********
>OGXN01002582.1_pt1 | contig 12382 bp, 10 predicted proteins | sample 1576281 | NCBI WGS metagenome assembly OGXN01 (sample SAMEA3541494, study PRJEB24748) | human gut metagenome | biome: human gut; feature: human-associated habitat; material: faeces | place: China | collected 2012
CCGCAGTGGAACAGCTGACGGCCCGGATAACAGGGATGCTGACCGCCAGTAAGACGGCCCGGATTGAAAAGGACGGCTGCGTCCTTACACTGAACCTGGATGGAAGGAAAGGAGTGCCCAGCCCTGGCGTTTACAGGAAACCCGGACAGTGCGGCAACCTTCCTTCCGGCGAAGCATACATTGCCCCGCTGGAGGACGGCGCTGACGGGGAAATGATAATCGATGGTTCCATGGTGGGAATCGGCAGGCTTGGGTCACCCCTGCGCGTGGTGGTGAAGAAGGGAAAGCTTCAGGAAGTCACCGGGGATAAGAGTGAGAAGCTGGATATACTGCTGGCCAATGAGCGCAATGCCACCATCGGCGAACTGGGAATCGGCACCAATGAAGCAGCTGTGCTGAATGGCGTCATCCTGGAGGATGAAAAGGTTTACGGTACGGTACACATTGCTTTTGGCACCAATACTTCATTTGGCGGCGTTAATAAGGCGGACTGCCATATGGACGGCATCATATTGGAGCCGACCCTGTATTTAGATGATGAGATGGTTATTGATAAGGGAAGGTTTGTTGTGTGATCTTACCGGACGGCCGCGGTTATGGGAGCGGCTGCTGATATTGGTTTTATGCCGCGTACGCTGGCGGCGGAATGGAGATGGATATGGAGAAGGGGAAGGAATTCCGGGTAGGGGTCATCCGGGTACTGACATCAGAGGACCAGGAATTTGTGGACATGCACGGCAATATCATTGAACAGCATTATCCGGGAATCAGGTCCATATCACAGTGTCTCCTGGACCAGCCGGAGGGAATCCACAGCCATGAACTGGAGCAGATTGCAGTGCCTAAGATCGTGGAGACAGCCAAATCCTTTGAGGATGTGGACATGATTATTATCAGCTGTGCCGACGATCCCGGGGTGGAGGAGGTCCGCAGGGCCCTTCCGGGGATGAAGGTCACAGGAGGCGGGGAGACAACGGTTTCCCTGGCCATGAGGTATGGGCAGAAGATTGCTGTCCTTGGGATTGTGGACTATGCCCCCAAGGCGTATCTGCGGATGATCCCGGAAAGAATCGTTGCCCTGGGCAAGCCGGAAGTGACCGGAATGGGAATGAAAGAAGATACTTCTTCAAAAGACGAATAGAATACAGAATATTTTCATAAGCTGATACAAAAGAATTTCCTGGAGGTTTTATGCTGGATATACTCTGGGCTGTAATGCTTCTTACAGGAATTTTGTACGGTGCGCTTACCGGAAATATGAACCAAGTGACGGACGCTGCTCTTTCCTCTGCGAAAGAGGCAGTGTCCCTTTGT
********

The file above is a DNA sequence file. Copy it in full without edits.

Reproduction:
>OGXN01002582.1_pt1 | contig 12382 bp, 10 predicted proteins | sample 1576281 | NCBI WGS metagenome assembly OGXN01 (sample SAMEA3541494, study PRJEB24748) | human gut metagenome | biome: human gut; feature: human-associated habitat; material: faeces | place: China | collected 2012
CCGCAGTGGAACAGCTGACGGCCCGGATAACAGGGATGCTGACCGCCAGTAAGACGGCCCGGATTGAAAAGGACGGCTGCGTCCTTACACTGAACCTGGATGGAAGGAAAGGAGTGCCCAGCCCTGGCGTTTACAGGAAACCCGGACAGTGCGGCAACCTTCCTTCCGGCGAAGCATACATTGCCCCGCTGGAGGACGGCGCTGACGGGGAAATGATAATCGATGGTTCCATGGTGGGAATCGGCAGGCTTGGGTCACCCCTGCGCGTGGTGGTGAAGAAGGGAAAGCTTCAGGAAGTCACCGGGGATAAGAGTGAGAAGCTGGATATACTGCTGGCCAATGAGCGCAATGCCACCATCGGCGAACTGGGAATCGGCACCAATGAAGCAGCTGTGCTGAATGGCGTCATCCTGGAGGATGAAAAGGTTTACGGTACGGTACACATTGCTTTTGGCACCAATACTTCATTTGGCGGCGTTAATAAGGCGGACTGCCATATGGACGGCATCATATTGGAGCCGACCCTGTATTTAGATGATGAGATGGTTATTGATAAGGGAAGGTTTGTTGTGTGATCTTACCGGACGGCCGCGGTTATGGGAGCGGCTGCTGATATTGGTTTTATGCCGCGTACGCTGGCGGCGGAATGGAGATGGATATGGAGAAGGGGAAGGAATTCCGGGTAGGGGTCATCCGGGTACTGACATCAGAGGACCAGGAATTTGTGGACATGCACGGCAATATCATTGAACAGCATTATCCGGGAATCAGGTCCATATCACAGTGTCTCCTGGACCAGCCGGAGGGAATCCACAGCCATGAACTGGAGCAGATTGCAGTGCCTAAGATCGTGGAGACAGCCAAATCCTTTGAGGATGTGGACATGATTATTATCAGCTGTGCCGACGATCCCGGGGTGGAGGAGGTCCGCAGGGCCCTTCCGGGGATGAAGGTCACAGGAGGCGGGGAGACAACGGTTTCCCTGGCCATGAGGTATGGGCAGAAGATTGCTGTCCTTGGGATTGTGGACTATGCCCCCAAGGCGTATCTGCGGATGATCCCGGAAAGAATCGTTGCCCTGGGCAAGCCGGAAGTGACCGGAATGGGAATGAAAGAAGATACTTCTTCAAAAGACGAATAGAATACAGAATATTTTCATAAGCTGATACAAAAGAATTTCCTGGAGGTTTTATGCTGGATATACTCTGGGCTGTAATGCTTCTTACAGGAATTTTGTACGGTGCGCTTACCGGAAATATGAACCAAGTGACGGACGCTGCTCTTTCCTCTGCGAAAGAGGCAGTGTCCCTTTGT